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What is the scandal of Afghanistan?

By Dr Owen Thomas

This blog is based a talk given as part of the “Reflections for “Twenty Years of the Global War on Terror: Looking back, looking forward” event, jointly hosted by the Secrecy, Power and Ignorance research Network (SPIN) and the South West Doctoral Training Partnership on 8th September, 2021.

This month, two parliamentary select committees have announced that they will hold inquiries into aspects of the UK’s withdrawal from Afghanistan. An ‘Afghanistan Inquiry’ has been called for many times in 2021.1 But reaction to the Taliban’s unexpectedly sudden seizure of Kabul and the West’s rapid evacuation has hastened and sharpened these calls, such that both the Defence Committee and the Foreign Affairs Committee will use much of their inquiries to focus on that withdrawal. A striking feature of the British reaction to that withdrawal was the shock experienced by those who had been involved in two decades of Western operations in Afghanistan. During the BBC’s Question Time, for example, a British military veteran who served in Afghanistan told the panel: “the only way I cannot be utterly embarrassingly humiliated about my service is if we, a democratic nation, hold those responsible to account and have a full parliamentary inquiry.”

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Videogames and Veterans: The Ethics of a Virtual Battle of Fallujah

By Georgia Mealings, Research Assistant for ‘Warnings from the Archive’

When studios market wargames, they emphasise the authenticity of experience. The latest videogame technology is so immersive that the graphics, the sound design, the game mechanics, and the worldbuilding all work together to persuade you that are really there, on a battlefield or controlling an aircraft. The studios’ intent is to curate a realistic sensory experience that can offer a taste of the ‘thrill’ of war, without any of the risk. 

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Standing the Test of Time: What can Rumsfeld’s passing teach us about war and memory?

By Professor Catriona Pennell

‘History may remember him…’

– Statement from the Rumsfeld family, 30 June 2021.

Former US Defence Secretary, Donald Rumsfeld, died on 29 June 2021 at the age of 88. His name will forever be associated with the 2003 invasion of Iraq. Various ‘obitu-mmentaries’ have appeared since his death from across the political spectrum. Former President George W. Bush lamented the loss of ‘a faithful steward of [America’s] armed forces’; American right-wing online magazine The Federalist described him as ‘a genius’ and ‘true American patriot’; many more chastised his poor-decision making as defence secretary, his efforts to cover up inconvenient facts, and his role in the widespread use of torture that has dogged America’s reputation ever since.

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Owen Thomas on ‘Searching for Grenfell Tower’s guilty secret’

Project co-PI, Dr Owen Thomas, appeared on an episode of the SPIN podcast in 2019, created by the secrecy, power and ignorance research network, to discuss the Grenfell Tower fire and broader issues of state scandals, wrong-doing, and cultures of secrecy.

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Why Blair really went to war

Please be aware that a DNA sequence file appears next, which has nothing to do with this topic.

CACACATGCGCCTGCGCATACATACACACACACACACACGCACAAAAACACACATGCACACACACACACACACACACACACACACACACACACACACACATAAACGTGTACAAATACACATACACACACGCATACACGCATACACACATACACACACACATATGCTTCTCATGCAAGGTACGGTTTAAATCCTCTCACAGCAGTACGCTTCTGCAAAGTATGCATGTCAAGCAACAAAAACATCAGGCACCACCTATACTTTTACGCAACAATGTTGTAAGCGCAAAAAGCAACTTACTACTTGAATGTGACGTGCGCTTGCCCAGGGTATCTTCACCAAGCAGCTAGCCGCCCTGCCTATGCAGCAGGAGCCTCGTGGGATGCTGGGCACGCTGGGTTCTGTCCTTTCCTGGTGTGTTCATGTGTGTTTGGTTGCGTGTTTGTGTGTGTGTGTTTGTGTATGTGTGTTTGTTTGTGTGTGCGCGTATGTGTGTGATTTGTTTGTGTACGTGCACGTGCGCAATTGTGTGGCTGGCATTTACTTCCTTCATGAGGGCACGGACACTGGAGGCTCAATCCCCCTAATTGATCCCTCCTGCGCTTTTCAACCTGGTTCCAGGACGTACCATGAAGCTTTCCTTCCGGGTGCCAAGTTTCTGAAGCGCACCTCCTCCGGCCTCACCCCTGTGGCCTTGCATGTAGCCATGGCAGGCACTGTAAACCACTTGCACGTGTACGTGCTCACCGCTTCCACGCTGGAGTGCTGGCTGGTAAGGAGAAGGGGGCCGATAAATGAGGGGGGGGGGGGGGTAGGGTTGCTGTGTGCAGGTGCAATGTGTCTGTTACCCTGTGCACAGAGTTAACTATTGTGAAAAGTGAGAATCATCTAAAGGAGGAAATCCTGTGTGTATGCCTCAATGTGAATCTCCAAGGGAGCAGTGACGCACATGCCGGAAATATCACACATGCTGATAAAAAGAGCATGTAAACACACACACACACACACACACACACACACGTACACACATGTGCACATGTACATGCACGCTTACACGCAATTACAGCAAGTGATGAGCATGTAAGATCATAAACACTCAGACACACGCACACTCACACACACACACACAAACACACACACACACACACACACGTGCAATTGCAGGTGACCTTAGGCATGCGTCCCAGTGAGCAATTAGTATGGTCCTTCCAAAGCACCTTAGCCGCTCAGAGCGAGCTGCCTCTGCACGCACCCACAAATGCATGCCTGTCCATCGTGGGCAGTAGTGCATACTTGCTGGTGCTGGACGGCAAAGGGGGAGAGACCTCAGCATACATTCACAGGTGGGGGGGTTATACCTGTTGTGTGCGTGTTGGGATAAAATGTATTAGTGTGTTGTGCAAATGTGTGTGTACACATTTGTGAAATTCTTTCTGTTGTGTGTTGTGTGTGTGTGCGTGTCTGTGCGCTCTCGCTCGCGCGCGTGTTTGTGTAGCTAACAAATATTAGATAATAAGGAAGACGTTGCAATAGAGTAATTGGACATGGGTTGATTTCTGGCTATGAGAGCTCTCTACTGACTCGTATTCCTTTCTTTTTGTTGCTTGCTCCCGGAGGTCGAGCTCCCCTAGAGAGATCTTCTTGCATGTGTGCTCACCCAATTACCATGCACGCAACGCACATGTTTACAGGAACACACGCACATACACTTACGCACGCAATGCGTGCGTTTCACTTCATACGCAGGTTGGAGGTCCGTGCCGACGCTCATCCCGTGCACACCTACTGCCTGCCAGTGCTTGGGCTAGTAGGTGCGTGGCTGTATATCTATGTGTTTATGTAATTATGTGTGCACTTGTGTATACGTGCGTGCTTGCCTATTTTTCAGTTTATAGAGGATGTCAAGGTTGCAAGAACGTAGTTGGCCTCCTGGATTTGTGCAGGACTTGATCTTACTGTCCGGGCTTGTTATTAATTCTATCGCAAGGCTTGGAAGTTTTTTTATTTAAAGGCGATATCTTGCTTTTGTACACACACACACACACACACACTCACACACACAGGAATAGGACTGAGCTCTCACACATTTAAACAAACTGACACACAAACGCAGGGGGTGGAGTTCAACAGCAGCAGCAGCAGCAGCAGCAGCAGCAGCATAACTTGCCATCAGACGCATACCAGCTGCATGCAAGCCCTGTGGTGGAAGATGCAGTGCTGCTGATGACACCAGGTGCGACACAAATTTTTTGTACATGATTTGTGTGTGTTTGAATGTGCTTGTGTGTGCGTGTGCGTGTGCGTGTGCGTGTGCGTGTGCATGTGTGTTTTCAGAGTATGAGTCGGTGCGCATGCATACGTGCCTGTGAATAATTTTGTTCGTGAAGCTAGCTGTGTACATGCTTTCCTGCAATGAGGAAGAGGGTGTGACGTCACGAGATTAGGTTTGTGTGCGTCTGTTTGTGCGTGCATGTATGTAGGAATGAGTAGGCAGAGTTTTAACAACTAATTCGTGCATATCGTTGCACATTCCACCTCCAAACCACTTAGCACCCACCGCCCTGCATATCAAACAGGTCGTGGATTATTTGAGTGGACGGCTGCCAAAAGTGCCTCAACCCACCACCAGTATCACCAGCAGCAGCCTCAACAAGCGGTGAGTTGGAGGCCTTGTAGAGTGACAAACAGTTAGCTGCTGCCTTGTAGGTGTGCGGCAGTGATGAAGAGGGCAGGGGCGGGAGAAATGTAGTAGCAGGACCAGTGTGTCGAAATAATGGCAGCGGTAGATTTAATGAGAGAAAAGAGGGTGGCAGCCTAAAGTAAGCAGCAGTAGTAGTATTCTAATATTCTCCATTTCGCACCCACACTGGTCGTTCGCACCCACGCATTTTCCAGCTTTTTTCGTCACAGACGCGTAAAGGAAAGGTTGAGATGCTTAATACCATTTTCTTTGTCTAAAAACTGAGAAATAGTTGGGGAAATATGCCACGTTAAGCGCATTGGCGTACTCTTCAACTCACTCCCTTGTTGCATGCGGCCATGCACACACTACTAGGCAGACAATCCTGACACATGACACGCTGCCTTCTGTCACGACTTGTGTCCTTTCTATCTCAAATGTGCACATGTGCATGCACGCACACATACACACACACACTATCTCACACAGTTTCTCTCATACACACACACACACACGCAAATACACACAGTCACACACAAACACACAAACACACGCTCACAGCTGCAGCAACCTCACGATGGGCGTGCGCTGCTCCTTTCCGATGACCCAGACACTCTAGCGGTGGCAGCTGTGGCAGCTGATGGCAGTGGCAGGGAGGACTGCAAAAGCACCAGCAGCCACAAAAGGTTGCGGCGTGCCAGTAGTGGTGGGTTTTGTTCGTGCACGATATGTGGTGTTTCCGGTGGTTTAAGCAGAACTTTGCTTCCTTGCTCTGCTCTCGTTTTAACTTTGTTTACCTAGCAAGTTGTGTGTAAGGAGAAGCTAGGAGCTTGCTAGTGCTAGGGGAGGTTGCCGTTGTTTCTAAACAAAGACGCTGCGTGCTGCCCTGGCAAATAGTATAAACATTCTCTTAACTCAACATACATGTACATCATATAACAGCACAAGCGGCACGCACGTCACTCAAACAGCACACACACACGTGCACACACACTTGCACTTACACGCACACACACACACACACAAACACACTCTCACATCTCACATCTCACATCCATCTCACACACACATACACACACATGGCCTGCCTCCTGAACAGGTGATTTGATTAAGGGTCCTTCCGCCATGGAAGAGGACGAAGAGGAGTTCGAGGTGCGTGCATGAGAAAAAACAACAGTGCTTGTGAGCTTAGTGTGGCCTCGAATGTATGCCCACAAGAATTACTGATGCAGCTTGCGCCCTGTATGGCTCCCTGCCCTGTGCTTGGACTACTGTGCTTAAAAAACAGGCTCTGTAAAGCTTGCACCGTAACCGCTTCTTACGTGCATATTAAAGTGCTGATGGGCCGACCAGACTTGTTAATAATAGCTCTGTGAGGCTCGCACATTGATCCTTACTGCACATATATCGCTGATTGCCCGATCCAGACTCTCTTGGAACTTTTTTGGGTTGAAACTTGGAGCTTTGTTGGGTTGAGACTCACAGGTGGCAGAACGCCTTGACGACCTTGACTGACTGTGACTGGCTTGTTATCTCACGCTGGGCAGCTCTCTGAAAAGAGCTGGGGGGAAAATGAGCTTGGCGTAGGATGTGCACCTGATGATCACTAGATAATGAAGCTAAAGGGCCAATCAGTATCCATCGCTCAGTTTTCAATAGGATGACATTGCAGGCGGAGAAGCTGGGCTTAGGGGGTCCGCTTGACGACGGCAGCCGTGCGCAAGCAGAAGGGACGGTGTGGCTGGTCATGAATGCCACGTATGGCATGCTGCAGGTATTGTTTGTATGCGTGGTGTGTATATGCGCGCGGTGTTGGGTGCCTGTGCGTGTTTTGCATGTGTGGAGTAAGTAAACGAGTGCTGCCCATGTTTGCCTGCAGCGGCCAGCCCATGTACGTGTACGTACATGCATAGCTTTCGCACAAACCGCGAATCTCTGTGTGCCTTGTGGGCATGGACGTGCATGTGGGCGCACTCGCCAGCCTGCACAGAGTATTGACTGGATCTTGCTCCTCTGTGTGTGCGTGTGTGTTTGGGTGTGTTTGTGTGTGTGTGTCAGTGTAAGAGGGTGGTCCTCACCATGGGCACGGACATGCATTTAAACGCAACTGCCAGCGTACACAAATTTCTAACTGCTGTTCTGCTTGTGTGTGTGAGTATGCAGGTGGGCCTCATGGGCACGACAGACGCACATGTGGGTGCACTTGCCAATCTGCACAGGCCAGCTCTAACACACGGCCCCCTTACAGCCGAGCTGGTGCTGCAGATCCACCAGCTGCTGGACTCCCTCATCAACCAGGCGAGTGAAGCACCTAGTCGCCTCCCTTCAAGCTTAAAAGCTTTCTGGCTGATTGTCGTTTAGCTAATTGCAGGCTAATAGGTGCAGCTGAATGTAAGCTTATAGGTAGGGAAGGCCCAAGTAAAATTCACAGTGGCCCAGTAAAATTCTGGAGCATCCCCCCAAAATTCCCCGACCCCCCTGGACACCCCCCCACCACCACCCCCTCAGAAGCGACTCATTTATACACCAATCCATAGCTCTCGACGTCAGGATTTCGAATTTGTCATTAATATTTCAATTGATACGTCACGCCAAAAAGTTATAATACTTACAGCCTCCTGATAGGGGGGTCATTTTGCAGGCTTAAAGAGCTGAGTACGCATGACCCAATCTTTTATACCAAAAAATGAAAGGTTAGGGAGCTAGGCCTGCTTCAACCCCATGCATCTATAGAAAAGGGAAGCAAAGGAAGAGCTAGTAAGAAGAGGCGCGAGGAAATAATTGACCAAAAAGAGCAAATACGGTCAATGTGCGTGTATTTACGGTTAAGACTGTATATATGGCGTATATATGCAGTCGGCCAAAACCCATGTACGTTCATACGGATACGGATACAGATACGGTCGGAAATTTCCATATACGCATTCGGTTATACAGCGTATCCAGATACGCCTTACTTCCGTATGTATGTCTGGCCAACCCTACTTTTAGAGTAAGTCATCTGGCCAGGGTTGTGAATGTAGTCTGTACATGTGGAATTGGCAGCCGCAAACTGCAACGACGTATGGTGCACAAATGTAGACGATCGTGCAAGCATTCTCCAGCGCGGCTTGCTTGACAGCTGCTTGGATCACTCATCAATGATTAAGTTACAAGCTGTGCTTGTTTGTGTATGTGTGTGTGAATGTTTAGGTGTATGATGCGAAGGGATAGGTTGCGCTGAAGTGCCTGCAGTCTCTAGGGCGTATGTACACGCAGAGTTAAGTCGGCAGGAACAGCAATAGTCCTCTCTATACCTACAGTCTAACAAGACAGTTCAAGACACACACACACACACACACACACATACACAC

This blog post is republished from a piece published on 5th July 2016 in The Conversation and Newsweek.

As Sir John Chilcot’s Iraq Inquiry findings are published, we should resist what’s become the easy refrain: “Blair Lied. Thousands Died.”

If we actually want to learn from what happened, we should recognise that Tony Blair has been remarkably consistent in his view that the removal of the regime was necessary, whether or not Saddam Hussein actually possessed weapons of mass destruction (WMD). Blair, it seems, genuinely believes that the war was in our best interests because it may have prevented an unlikely (but not impossible) catastrophe. This way of thinking has not gone away.

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The UK Media and the Moral Case for the Iraq War

Olivia Noden, University of Exeter

In present-day society, the United Kingdom’s participation in the Iraq War typically incurs criticism, both from the British public and mass-media publications. These criticisms have been louder and more prevalent in the public domain since the publication of the Chilcot Inquiry in 2016 which delivered a damning verdict on Tony Blair’s decision to join the US-led invasion of Iraq in 2003. However, at the time of Blair’s decision, the majority of UK newspapers supported the Prime Minister as he committed troops to the Iraq bilateral invasion. Despite this, reflections on the UK invasion have rarely addressed the role of the UK media in advocating the moral case, or humanitarian responsibility, of the intervention.

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Lineages of Aerial Policing in the Middle East

This spring, the Ministry of Defense acknowledged enlisting the RAF and other coalition planes to engage in air raids across the Makhmur (or Makhmour) mountains, an independent region to the north of Baghdad. The mountains contain a series of limestone caves, thought to be a favoured Isis hideout by British intelligence services. These air attacks targetted the caves to destabilise the Isis stronghold in the Makhmur region and demonstrate a sustained interest in regaining control of north Iraq. The Guardian reported that the number of civilian casualities killed in the spring 2021 air raids have not been authenticated as the cave complexes have yet to be cleared by Iraqi ground forces.